- Poetry of Bringing about Presence: Paul Celan translates Osip Mandelstam
“I recall one superb pun anyway: qui vive la pietà quando è ben morta.” She said nothing. “Is it not a great phrase?” he gushed. She said nothing. “Now” he said like a fool “I wonder how you could translate that?” She still said nothing. Then: “do you think” she murmured “it is absolutely necessary to translate it?”—Samuel Beckett
On the first page of his radio essay about Osip Mandelstam’s poetry, Paul Celan writes: “It is known, among other things, that Osip Mandelstam has studied philosophy in Heidelberg and presently raves about Greek” [Philosophie studiert hat und gegenwärtig für das Griechische schwärmt] (“Die Dichtung Ossip Mandelstams” 215).1 The editor of the radio program, Wilhelm Asche, was puzzled by the unusual sequence of tenses in this sentence and put both verbs into simple past: “studierte” (“studied”) and “schwärmte” (“raved”). After reviewing the page proofs containing the editor’s corrections, Celan asked Asche to reverse the changes: “On page 1, line 13 of the manuscript which you kindly have sent me I find that the perfect and the present I have placed are being replaced by a preterit, ‘studied’ and ‘raved’ instead of ‘has studied’ and ‘raves.’ Please let the originally placed tenses enjoy their rights again in both cases” (Celan, Mikrolithen 884–85). Celan’s insistence on the use of the specific verb forms suggests that [End Page 1108] his choice is defined by more than just a grammatical convention. With the use of the perfect tense, “studiert hat” (“has studied”) Celan indicates that Mandelstam’s studies in philosophy are a well-defined set of past actions, already undertaken and completed at a prior time.2 With the use of the present tense in “presently raves about Greek,” Celan makes clear that the present he has in mind is not reducible to a date—neither 1960, the year of Celan’s radio essay, nor 1913, the year of publication of Mandelstam’s first book. Further, this present is not reducible to a “timeless” presence of a published text stored in archives and libraries.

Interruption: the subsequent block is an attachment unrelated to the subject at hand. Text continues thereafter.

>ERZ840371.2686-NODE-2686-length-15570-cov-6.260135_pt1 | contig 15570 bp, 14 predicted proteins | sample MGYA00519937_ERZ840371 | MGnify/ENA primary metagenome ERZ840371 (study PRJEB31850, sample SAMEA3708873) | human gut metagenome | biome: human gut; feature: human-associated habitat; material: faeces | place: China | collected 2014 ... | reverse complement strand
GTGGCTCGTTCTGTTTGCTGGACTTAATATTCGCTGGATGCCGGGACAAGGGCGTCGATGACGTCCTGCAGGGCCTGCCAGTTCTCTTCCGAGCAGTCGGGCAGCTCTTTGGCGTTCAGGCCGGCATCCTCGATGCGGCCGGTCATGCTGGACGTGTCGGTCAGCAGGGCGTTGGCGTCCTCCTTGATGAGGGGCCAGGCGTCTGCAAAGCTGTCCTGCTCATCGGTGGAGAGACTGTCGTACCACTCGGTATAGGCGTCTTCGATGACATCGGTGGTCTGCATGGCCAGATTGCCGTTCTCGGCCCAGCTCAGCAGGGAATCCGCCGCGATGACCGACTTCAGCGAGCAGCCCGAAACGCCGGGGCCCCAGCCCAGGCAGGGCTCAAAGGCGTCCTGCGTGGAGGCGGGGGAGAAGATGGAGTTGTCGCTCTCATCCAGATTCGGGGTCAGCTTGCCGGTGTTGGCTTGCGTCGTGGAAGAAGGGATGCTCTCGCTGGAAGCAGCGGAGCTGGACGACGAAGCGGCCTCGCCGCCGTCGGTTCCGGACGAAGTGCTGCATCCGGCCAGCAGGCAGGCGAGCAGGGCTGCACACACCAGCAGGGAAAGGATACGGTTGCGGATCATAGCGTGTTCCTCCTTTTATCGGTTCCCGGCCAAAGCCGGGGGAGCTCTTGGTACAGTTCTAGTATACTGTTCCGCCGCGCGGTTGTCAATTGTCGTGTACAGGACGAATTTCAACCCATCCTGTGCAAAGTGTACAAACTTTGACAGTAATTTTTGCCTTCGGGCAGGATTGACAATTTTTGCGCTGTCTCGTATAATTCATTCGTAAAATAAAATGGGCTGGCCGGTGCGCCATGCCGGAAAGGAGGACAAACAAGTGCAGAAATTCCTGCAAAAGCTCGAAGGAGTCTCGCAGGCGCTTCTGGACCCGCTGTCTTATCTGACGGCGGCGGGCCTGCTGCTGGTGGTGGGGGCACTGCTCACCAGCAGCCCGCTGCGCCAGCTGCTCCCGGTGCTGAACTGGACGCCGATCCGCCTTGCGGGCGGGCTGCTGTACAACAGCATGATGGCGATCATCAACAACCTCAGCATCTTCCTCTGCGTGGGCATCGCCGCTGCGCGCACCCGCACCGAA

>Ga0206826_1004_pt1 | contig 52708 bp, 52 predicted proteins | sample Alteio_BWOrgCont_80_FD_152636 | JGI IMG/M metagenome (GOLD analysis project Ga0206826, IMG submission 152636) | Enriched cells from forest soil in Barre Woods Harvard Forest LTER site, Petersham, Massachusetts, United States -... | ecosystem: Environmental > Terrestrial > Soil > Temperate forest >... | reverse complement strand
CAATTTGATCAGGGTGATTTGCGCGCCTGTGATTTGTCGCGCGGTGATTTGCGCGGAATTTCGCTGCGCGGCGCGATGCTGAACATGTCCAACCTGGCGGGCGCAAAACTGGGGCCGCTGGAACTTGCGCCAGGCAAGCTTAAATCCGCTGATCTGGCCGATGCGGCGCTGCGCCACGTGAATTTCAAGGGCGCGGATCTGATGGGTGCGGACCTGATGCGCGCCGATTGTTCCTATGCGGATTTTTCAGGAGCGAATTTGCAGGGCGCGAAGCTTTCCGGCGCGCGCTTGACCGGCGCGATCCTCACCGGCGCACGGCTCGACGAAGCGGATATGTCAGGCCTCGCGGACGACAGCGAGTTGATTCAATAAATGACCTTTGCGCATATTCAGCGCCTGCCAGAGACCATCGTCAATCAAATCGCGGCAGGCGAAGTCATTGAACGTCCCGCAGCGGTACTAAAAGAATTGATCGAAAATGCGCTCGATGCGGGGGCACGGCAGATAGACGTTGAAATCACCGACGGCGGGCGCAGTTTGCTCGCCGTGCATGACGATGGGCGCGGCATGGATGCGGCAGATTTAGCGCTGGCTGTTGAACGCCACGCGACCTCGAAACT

Celan does not merely make mention of Mandelstam’s Greek lessons but, more importantly, clarifies Mandelstam’s relation with the classical tradition. Mandelstam, says Celan, raves or daydreams about Ancient Greece, schwärmt, and yet daydreams in full presence of mind and sober attentiveness, gegenwärtig. With this remark, which might seem to serve no other purpose than to provide some biographical information about a Russian poet hardly known in Germany at the time, Celan introduces here his notion of presence, Gegenwart, as the essential premise of poetry. The poet’s speech establishes a relation to the past—in other words, to the poetic tradition—and, in transforming it, makes the distance to the past perceptible. This distance—by no means a mechanical implication or imitation of tradition—provides a poem with a time index which is, again, legible only at a distance. The transformation of tradition in the poem is a matter of language rather than of the automatism of chronometric time. The perplexity of the editor who attempts to homogenize the tenses in Celan’s sentence has its origin in an implied model of time as a succession of calendar dates. In his response, Celan tries to explain that the tenses are defined by the intention of his essay, not by the timeline. When he says, “the perfect and the present I have placed,” his intention is to place, to posit [setzen] time in speaking. The present placed by Celan is the present of his encounter with Mandelstam and with Mandelstam’s Greece.
In his essay, “On the Conversation Partner” (“О собеседнике”),3 Osip Mandelstam proposes that all poetry be addressed to an undefined conversation partner in the future. Mandelstam puts the accent on what he calls ““юридическое взаимоотношение, которым сопровождается акт речи,” “the juridical relationship” of any speech: “I speak: that means, someone listens to me, not for nothing and not as a favor but under an obligation” (2: 234). This obligatory aspect is easily forgotten in poetry, says Mandelstam, if the poet addresses a particular and [End Page 1109] familiar public. The poet needs...